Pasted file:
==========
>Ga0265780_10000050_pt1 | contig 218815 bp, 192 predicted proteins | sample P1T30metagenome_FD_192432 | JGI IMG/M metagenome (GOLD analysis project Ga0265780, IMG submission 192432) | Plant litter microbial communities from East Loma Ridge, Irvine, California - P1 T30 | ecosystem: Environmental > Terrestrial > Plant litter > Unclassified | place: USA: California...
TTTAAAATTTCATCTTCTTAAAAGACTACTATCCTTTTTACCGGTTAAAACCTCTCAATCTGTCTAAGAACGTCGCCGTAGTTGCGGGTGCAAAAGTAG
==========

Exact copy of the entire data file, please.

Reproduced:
>Ga0265780_10000050_pt1 | contig 218815 bp, 192 predicted proteins | sample P1T30metagenome_FD_192432 | JGI IMG/M metagenome (GOLD analysis project Ga0265780, IMG submission 192432) | Plant litter microbial communities from East Loma Ridge, Irvine, California - P1 T30 | ecosystem: Environmental > Terrestrial > Plant litter > Unclassified | place: USA: California...
TTTAAAATTTCATCTTCTTAAAAGACTACTATCCTTTTTACCGGTTAAAACCTCTCAATCTGTCTAAGAACGTCGCCGTAGTTGCGGGTGCAAAAGTAG